Skin Cancer Surgery – Melanoma
What Are The Types Of Skin Cancer?
The vast majority are either basal cell cancers or squamous cell cancers. These thankfully have a very low rate of metastases (spread). For basal cell the metastatic risk is between .003 to .5% and for squamous cell cancer about 2-3 %. Their treatment requires simple excision with negative margins.
Melanomas are the third major type of skin cancer. Though its incidence is dwarfed by basal cell and squamous cell cancer, an estimated 50,000 Americans will develop melanoma in a given year of which 7,700 will die.
Surgery depends on the Breslow’s thickness of the tumor. The main surgical issues are the margins (amount of tissue excised beyond the melanoma) and the necessity of doing a sentinel node biopsy (see below)
Sentinel node biopsy (SLN): This is a sampling of 1 or 2 lymph nodes in the affected nodal basin (axilla/armpit for arms, inguinal/groin for the legs) to determine whether the cancer has spread to the lymph nodes. This for the most part has replaced the complete removal of all the lymph nodes as part of the staging evaluation for melanoma. The sentinel node is the first lymph node to receive lymphatic drainage and therefore the node most likely to contain metastatic disease. This node is localized by injecting a blue dye and/ or a radioactive particle in the breast just before surgery and then removing that lymph node(s) that is either blue or radioactive.
Margins and Sentinel Node Biopsy Based on Breslows Thickness of the Melanoma
< 1 mm
> 4 mm
1 cm margin
2 cm margin
2 cm margin
Adrenalectomy (Adrenal Gland Surgery)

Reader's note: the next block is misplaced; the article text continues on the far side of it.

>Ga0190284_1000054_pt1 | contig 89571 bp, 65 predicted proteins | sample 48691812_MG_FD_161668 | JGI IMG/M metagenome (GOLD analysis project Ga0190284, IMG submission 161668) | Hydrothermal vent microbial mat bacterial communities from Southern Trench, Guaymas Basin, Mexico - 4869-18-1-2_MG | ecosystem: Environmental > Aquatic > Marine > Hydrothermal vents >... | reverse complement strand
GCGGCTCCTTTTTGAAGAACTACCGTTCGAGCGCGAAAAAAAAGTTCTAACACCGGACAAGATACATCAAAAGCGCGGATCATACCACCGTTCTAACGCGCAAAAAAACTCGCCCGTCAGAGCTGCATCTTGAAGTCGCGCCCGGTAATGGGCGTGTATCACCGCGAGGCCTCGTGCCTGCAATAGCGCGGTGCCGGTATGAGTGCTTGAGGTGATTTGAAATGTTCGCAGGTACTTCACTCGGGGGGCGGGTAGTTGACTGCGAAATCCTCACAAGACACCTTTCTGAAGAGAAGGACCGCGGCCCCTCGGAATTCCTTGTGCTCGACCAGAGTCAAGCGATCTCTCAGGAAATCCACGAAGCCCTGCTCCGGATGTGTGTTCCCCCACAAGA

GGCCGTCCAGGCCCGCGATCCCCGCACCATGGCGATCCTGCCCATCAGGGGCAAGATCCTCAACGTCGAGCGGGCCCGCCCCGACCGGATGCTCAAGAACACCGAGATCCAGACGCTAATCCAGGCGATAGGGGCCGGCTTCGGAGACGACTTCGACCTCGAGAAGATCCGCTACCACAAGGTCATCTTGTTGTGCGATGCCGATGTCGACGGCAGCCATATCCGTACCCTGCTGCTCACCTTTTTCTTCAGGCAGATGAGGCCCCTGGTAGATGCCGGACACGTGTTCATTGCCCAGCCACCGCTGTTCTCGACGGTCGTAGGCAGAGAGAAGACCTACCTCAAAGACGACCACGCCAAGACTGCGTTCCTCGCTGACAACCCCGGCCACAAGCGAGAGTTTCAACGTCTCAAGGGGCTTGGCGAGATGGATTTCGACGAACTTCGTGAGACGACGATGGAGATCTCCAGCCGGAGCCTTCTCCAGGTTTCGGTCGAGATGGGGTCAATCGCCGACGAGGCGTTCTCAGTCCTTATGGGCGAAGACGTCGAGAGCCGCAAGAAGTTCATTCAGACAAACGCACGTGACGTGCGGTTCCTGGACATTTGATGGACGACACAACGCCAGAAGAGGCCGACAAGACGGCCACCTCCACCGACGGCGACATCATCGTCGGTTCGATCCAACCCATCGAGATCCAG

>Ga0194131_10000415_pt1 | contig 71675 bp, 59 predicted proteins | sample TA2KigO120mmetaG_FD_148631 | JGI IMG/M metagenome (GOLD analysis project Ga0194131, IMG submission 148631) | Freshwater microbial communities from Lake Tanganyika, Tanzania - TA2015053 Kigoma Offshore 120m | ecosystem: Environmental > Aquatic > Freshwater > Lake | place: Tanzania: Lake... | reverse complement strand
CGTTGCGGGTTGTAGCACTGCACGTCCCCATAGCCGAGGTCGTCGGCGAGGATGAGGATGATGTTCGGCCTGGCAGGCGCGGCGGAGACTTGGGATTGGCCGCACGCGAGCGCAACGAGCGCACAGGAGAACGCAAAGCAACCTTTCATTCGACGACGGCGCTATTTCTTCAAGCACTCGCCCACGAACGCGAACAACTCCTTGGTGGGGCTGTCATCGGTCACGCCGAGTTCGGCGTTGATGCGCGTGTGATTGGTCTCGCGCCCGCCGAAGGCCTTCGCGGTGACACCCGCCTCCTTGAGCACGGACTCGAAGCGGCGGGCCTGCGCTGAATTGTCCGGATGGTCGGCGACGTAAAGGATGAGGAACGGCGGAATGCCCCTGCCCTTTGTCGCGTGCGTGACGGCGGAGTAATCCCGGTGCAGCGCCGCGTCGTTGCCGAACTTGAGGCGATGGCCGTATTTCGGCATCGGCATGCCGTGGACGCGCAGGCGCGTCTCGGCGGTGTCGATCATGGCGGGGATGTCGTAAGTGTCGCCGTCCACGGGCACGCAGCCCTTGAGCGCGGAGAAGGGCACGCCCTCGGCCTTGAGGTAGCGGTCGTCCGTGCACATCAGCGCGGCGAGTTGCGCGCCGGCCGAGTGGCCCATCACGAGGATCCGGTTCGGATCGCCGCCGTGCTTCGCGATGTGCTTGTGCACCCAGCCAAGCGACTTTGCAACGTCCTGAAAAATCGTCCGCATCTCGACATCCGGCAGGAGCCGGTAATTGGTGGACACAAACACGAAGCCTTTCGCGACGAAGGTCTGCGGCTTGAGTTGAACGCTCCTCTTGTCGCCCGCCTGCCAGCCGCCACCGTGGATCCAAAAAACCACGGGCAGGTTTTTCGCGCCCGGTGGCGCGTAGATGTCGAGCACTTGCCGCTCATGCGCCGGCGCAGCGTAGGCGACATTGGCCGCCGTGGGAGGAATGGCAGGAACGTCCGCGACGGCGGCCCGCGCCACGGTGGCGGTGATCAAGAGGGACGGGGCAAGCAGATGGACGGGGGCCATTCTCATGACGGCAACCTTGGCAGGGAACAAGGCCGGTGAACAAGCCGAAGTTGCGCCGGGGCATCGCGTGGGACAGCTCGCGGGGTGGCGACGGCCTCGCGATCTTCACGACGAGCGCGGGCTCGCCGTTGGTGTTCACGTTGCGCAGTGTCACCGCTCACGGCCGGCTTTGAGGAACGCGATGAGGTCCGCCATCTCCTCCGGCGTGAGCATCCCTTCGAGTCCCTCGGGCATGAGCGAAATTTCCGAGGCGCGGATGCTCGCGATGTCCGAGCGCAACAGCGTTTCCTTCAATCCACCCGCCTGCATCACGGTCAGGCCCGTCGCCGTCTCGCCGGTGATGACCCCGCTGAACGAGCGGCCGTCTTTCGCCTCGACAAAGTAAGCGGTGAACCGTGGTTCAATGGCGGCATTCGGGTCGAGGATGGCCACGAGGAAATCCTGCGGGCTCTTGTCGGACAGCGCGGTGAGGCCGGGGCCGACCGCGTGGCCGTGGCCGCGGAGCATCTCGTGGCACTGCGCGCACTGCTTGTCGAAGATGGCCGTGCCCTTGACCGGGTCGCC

Appendectomy (Appendix Surgery)
Bile Duct Surgery
Breast Surgery: Lump/Mass, Breast Cancer
Colon Surgery: Polyps, Colon Cancer
Colostomy, Colitis, Ileostomy
GERD - Gastroesophageal Reflux Disease
Gastric Band Surgery (Lap Band)
Gastric Bypass Surgery
Gastric Sleeve Surgery
Hiatal Hernia Surgery
Hemorrhoid Surgery (Hemorrhoidectomy)
Rectal Cancer Surgery
Rectal Surgery - Anal Surgery
Rectocele Repair Surgery
Skin Cancer Surgery - Melanoma
Small Bowel Intestinal Surgery
Spleen Surgery (Splenectomy)
Stomach Surgery (Gastrectomy)
If SLN biopsy is negative, then no further surgery is done. If the SLN biopsy contains melanoma, then the remainder of the lymph nodes are removed (therapeutic lymph node dissection of either the axilla or inguinal nodal basin)
CXR, blood count, liver profile, and LDH….no need for CT or PET scan tillSLN biopsy is back
PET scan or CT scan may be warranted for thick melanomas > 4mm Breslow thickness
If the lymph node basin is ambiguous (such as melanoma on the trunk), lymphoscintigraphy is performed to determine if the nodal basin at risk is the axilla, inguinal basin, or the neck.
If the wound is in a cosmetically sensitive region or the wound cannot be closed primarily, then a plastic surgery consultation is arranged.
Do not take blood thinners 5 days before surgery
The incisions need no special care. It is okay to shower when you get home.
If a lymph node dissection (as opposed to a sentinel node biopsy), you will be discharged with drains. Make sure if you do have drains that you go home with antibiotics.
If you have drains, make sure you know how to empty these and record the output. The drain site can be covered with a Band-Aid and antibiotic ointment. If the drainage is about 30to 40cc/day, call the office to have the drains removed.
Call the office about 4-5 days after your surgery to set up a 2 week follow up appointment and to get a preliminary report on your pathology.